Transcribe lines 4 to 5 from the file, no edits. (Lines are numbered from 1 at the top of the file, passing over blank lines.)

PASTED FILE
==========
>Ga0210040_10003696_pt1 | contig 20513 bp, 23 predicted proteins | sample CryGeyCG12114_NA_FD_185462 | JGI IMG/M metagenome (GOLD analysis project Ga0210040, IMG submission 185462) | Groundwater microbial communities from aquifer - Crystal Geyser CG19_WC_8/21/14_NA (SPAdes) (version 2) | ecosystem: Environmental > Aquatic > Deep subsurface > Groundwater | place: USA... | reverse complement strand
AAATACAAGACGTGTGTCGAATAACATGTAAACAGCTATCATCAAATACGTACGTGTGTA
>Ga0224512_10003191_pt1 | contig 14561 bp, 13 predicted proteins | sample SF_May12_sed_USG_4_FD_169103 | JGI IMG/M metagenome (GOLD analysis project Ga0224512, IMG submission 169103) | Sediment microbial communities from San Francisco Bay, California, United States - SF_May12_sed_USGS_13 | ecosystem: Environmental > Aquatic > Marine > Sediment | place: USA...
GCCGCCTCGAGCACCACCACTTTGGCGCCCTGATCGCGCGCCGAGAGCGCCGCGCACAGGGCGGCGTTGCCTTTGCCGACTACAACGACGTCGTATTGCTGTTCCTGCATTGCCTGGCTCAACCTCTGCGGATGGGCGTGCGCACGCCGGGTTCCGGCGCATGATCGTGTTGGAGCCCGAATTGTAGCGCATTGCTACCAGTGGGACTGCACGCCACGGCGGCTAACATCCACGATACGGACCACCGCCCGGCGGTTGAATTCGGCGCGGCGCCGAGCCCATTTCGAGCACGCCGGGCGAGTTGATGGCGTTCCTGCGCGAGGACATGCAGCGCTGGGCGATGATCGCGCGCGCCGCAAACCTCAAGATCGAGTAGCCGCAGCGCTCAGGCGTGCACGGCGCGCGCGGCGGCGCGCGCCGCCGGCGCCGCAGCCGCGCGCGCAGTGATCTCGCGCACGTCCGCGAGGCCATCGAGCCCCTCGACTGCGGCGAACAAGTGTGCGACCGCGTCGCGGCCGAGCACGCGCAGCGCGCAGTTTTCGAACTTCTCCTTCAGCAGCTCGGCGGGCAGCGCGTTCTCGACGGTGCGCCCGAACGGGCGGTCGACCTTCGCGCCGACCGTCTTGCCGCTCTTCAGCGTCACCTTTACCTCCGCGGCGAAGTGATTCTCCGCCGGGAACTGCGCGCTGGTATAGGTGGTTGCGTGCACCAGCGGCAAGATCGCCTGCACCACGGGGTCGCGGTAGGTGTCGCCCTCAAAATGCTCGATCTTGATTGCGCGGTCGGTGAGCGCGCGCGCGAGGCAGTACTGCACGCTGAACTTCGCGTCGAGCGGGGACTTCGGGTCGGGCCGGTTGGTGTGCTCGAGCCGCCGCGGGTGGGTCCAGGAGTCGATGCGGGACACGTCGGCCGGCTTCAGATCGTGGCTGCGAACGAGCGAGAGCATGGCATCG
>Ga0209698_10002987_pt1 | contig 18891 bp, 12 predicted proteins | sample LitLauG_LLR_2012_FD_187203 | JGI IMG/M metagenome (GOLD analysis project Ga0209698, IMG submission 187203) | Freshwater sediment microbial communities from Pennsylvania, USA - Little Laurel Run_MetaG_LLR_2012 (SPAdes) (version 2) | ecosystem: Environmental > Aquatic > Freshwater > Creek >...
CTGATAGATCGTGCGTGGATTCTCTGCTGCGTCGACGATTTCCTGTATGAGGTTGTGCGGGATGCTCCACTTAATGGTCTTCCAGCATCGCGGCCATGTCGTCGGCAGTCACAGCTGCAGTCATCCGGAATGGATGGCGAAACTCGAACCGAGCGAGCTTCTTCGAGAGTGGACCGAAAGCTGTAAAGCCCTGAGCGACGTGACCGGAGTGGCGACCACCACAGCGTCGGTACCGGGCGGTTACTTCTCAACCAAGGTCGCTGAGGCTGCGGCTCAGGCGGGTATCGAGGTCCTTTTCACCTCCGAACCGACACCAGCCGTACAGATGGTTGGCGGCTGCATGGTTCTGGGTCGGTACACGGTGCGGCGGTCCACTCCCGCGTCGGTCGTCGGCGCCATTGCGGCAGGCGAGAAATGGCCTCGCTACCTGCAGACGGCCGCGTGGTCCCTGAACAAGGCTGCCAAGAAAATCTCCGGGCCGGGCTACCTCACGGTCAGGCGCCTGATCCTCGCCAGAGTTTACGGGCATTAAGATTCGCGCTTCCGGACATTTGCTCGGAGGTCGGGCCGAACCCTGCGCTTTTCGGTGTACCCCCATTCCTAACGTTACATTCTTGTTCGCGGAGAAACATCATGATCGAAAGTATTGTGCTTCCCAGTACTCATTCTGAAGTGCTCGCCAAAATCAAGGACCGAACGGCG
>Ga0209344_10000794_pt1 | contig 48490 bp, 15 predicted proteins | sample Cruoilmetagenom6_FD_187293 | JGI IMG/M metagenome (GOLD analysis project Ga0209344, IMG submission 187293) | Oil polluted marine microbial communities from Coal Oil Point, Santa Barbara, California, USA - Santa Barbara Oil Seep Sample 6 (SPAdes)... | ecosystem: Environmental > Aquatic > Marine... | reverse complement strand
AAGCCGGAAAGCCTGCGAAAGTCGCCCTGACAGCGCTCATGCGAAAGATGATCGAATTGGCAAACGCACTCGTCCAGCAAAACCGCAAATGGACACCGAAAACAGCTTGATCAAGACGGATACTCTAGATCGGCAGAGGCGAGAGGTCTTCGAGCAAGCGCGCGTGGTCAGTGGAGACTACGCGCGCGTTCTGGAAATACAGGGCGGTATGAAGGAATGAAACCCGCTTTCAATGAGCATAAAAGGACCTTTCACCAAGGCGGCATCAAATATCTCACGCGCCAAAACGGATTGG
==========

GCCGCCTCGAGCACCACCACTTTGGCGCCCTGATCGCGCGCCGAGAGCGCCGCGCACAGGGCGGCGTTGCCTTTGCCGACTACAACGACGTCGTATTGCTGTTCCTGCATTGCCTGGCTCAACCTCTGCGGATGGGCGTGCGCACGCCGGGTTCCGGCGCATGATCGTGTTGGAGCCCGAATTGTAGCGCATTGCTACCAGTGGGACTGCACGCCACGGCGGCTAACATCCACGATACGGACCACCGCCCGGCGGTTGAATTCGGCGCGGCGCCGAGCCCATTTCGAGCACGCCGGGCGAGTTGATGGCGTTCCTGCGCGAGGACATGCAGCGCTGGGCGATGATCGCGCGCGCCGCAAACCTCAAGATCGAGTAGCCGCAGCGCTCAGGCGTGCACGGCGCGCGCGGCGGCGCGCGCCGCCGGCGCCGCAGCCGCGCGCGCAGTGATCTCGCGCACGTCCGCGAGGCCATCGAGCCCCTCGACTGCGGCGAACAAGTGTGCGACCGCGTCGCGGCCGAGCACGCGCAGCGCGCAGTTTTCGAACTTCTCCTTCAGCAGCTCGGCGGGCAGCGCGTTCTCGACGGTGCGCCCGAACGGGCGGTCGACCTTCGCGCCGACCGTCTTGCCGCTCTTCAGCGTCACCTTTACCTCCGCGGCGAAGTGATTCTCCGCCGGGAACTGCGCGCTGGTATAGGTGGTTGCGTGCACCAGCGGCAAGATCGCCTGCACCACGGGGTCGCGGTAGGTGTCGCCCTCAAAATGCTCGATCTTGATTGCGCGGTCGGTGAGCGCGCGCGCGAGGCAGTACTGCACGCTGAACTTCGCGTCGAGCGGGGACTTCGGGTCGGGCCGGTTGGTGTGCTCGAGCCGCCGCGGGTGGGTCCAGGAGTCGATGCGGGACACGTCGGCCGGCTTCAGATCGTGGCTGCGAACGAGCGAGAGCATGGCATCG
>Ga0209698_10002987_pt1 | contig 18891 bp, 12 predicted proteins | sample LitLauG_LLR_2012_FD_187203 | JGI IMG/M metagenome (GOLD analysis project Ga0209698, IMG submission 187203) | Freshwater sediment microbial communities from Pennsylvania, USA - Little Laurel Run_MetaG_LLR_2012 (SPAdes) (version 2) | ecosystem: Environmental > Aquatic > Freshwater > Creek >...